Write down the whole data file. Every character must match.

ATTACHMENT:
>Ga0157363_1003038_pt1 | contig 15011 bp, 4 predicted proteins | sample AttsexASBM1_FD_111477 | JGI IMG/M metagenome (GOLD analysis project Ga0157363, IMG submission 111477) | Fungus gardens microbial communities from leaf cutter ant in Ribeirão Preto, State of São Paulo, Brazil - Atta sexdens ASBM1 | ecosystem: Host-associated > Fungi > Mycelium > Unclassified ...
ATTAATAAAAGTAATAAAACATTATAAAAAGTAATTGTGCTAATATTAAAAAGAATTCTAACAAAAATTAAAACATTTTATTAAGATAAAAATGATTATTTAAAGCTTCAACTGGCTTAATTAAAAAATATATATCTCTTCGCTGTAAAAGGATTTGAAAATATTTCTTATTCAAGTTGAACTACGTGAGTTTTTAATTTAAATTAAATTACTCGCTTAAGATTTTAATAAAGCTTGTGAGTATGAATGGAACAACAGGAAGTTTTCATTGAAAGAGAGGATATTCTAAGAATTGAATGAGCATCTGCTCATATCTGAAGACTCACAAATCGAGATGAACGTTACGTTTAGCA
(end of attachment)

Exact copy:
>Ga0157363_1003038_pt1 | contig 15011 bp, 4 predicted proteins | sample AttsexASBM1_FD_111477 | JGI IMG/M metagenome (GOLD analysis project Ga0157363, IMG submission 111477) | Fungus gardens microbial communities from leaf cutter ant in Ribeirão Preto, State of São Paulo, Brazil - Atta sexdens ASBM1 | ecosystem: Host-associated > Fungi > Mycelium > Unclassified ...
ATTAATAAAAGTAATAAAACATTATAAAAAGTAATTGTGCTAATATTAAAAAGAATTCTAACAAAAATTAAAACATTTTATTAAGATAAAAATGATTATTTAAAGCTTCAACTGGCTTAATTAAAAAATATATATCTCTTCGCTGTAAAAGGATTTGAAAATATTTCTTATTCAAGTTGAACTACGTGAGTTTTTAATTTAAATTAAATTACTCGCTTAAGATTTTAATAAAGCTTGTGAGTATGAATGGAACAACAGGAAGTTTTCATTGAAAGAGAGGATATTCTAAGAATTGAATGAGCATCTGCTCATATCTGAAGACTCACAAATCGAGATGAACGTTACGTTTAGCA